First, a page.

My horse, Lakota, lives at 50-acre boarding stable in Pennsylvania that has about 90 horses. It is nestled in a 1711-acre state park that surrounds the facility on three sides, and a wonderful place to ride, hike or just hang out with the horses. Sometimes Lakota and I both walk and enjoy the woods, views and wildlife. The two most common species of wild life are wild turkey and deer. Both are abundant and not too shy – probably from their frequent exposure to the many human visitors to the park. The best way to see them is to leave the trail and ride or hike through the woods.

On a recent warm and sunny afternoon in late October, when the trees had just passed their peak fall colors, I was riding with my friend Rheanna in one of the back woods on the west side of the park. We emerged from the woods into a field that was bordered by woods on three sides and a cornfield that had yet to be harvested. The grass was long and lush, and Lakota was letting me know that he wanted to stop and eat, so we slid off our horses to let them graze.

We had been riding our horses bareback with just their halters and lead ropes, so we secured the lead ropes around the halters so the horses would not step on them as they grazed. Then we sat on a grassy slope enjoying the peace and quiet of a beautiful fall day while our horses munched on grass that was too good to worry about them wandering off towards home. My dog Nina had gone on the ride with us and began exploring the area.

As we sat there a young buck emerged from the woods and was watching us intently. Then he started to approach us. He would walk a few steps toward us. Stop, stare, and then walk a few steps closer. He seemed curious, either about us or the horses, or both. He got to about 100 feet from us before he noticed Nina, who was wandering off, unaware of the deer. At that point the young buck became more interested in Nina and started following her. Neither Rheanna nor I had ever seen a deer follow a dog, so we were captivated by the scene that was playing out in front of us. 

I managed to get a couple of photos of the deer following Nina and one of Nina when she realized the deer was following her. At that point there was about a 15-second face-off between Nina and the buck. Nina is a rather timid dog for 75 lbs, and has been chased by all types of animals, including chickens and cats, so I was most curious as to how she would react to the deer. Evidently she decided that the deer wanted to play, and she playfully approached the deer, that decided retreat was the best policy – end of show.

One day each year around the end of November, the state park allows a deer hunt. On that day, approximately 125 hunters invade the park and shoot as many deer as they can find. Also on that day, the boarding facility keeps all the horses in their stalls, because too many hunters, when they are in their killing mode, shoot first and then claim it looked like a deer. The park sponsors the hunt to keep down the deer population, although my personal opinion is that it is the hunter population that is the real threat. Obviously the owners of the stable share that opinion.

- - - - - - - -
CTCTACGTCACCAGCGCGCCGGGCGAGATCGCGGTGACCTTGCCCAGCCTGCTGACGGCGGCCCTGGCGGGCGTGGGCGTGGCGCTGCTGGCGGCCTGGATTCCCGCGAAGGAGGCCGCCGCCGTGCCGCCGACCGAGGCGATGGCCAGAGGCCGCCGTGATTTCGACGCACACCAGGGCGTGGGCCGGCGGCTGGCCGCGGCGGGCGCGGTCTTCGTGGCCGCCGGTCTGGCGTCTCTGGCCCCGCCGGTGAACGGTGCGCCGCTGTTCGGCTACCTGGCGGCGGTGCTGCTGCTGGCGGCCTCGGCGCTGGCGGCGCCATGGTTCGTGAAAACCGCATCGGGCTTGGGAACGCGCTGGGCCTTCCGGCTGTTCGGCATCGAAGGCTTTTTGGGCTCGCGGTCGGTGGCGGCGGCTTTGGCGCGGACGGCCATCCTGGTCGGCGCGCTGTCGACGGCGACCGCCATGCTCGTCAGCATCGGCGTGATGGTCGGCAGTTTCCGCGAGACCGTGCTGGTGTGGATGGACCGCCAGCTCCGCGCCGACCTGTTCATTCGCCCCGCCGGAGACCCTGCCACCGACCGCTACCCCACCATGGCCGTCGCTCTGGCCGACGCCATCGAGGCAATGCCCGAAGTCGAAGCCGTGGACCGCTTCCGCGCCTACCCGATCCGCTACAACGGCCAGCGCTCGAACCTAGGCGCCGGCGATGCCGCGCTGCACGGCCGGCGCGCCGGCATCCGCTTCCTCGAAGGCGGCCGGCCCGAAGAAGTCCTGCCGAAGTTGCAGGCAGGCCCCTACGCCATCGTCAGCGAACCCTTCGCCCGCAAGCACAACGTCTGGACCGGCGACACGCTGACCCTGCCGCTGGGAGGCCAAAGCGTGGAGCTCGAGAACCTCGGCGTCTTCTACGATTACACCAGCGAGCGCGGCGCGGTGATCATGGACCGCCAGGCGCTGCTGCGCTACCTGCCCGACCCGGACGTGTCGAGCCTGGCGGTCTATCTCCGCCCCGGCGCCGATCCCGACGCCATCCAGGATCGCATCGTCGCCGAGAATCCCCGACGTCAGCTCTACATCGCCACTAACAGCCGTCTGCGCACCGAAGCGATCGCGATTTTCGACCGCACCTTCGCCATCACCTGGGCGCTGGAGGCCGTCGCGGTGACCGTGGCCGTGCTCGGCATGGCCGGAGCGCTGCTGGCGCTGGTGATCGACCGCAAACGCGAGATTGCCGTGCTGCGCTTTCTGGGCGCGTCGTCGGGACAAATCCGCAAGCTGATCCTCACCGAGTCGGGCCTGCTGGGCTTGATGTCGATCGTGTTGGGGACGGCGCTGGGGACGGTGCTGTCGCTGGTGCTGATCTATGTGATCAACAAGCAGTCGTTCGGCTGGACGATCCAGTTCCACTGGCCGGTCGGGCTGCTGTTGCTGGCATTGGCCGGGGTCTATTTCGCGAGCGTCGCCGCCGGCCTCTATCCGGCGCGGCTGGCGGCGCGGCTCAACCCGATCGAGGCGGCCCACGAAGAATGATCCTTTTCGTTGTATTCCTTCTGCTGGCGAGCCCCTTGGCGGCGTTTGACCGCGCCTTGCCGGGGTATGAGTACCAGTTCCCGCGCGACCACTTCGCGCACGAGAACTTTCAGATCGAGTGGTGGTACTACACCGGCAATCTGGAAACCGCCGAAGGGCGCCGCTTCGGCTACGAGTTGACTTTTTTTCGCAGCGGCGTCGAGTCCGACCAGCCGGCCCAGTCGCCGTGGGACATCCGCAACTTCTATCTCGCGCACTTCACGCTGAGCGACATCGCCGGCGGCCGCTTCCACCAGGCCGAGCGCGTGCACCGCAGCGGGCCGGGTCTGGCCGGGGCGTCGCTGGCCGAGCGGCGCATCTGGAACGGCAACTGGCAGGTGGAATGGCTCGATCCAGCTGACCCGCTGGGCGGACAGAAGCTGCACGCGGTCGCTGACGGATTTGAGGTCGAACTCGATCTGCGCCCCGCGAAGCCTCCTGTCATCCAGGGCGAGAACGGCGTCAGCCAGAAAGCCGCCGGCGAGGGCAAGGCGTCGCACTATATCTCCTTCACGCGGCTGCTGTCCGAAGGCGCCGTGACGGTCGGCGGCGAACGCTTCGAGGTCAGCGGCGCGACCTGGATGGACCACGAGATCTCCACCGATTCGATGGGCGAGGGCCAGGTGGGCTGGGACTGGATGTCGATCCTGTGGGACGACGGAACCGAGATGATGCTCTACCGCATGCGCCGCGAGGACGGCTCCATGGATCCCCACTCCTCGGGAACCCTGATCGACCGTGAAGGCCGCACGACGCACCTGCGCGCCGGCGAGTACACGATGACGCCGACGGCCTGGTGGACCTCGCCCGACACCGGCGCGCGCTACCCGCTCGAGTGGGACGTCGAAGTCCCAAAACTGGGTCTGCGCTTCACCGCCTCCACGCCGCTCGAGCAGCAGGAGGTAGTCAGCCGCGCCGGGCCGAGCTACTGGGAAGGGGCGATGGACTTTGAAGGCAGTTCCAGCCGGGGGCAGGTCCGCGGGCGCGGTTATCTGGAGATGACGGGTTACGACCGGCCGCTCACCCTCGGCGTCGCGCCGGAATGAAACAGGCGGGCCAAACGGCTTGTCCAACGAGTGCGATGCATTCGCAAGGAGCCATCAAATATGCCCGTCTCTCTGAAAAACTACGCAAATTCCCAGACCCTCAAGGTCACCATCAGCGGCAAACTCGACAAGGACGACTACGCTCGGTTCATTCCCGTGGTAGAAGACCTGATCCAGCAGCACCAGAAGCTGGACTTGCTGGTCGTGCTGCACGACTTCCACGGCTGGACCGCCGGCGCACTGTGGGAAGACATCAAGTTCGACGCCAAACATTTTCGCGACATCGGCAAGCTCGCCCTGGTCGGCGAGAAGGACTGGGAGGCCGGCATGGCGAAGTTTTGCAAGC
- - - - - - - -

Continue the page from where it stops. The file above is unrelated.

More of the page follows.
The day after the hunt, I went out to see Lakota. Some horse owner friends of mine were standing around the back of a horse trailer. I walked over to them to see what was going on. I was told that Josh had "bagged a nice buck" the day before and it was in the trailer. I watched as they dragged out the buck and stretched it out on the grass. It was obvious that I was the only non-hunter there, because everyone kept saying things like, "What a magnificent animal," and "Beautiful buck." People were shaking Josh's hand and patting him on the back. 

Now, don't get me wrong, because I like Josh. But I was thinking that the buck looked awfully familiar. In fact I was almost convinced it was the buck that had approached us a month earlier and had followed Nina. It was probably approaching Josh out of curiosity when he so courageously shot it.

I wanted to ask a few questions of these hunters and admirers of this kill. My first question was, "If it's such a magnificent animal, why did you kill it?"  I didn't ask that of course, because making enemies is not going to help. I also wanted to say, "I hope none of you think my horse is a 'magnificent animal' because I don't want you to shoot it." I kept my mouth shut and quietly walked away from this group of dead animal admirers. But it got me to thinking about humans as a species. I'd seen similar behavior in Vietnam where the dead that were being admired were humans.

Culture & socialization can have a nasty influence on people. Josh was raised on a farm by a father who I also like, but who hunts, and who controls the population of barn cats by crushing the newly born female kittens with the heel of his boot. So can I blame Josh for wanting to kill animals, or blame his dad, who had a similar up bringing?  No. And I don't. Likewise in Vietnam, or any combat situation, the culture and socialization of the situation eventually leads to behaviors that appear reprehensible to those who were not exposed, but seemed normal to those who were deeply involved at the time. How else can we explain the brutality at Iraq's Abu Ghraib Prison – brutality and killing that went on there for decades before U.S. forces arrived.

But I keep thinking about that young buck, and how magnificent it looked standing in the field. Why anyone would want to kill it is still beyond my understanding. So much for civilization. Apparently we are not all that far evolved – and if we are, then perhaps we are evolving in the wrong direction. And if anyone starts quoting crap from the bible about us being the superior species, I'll kill 'em.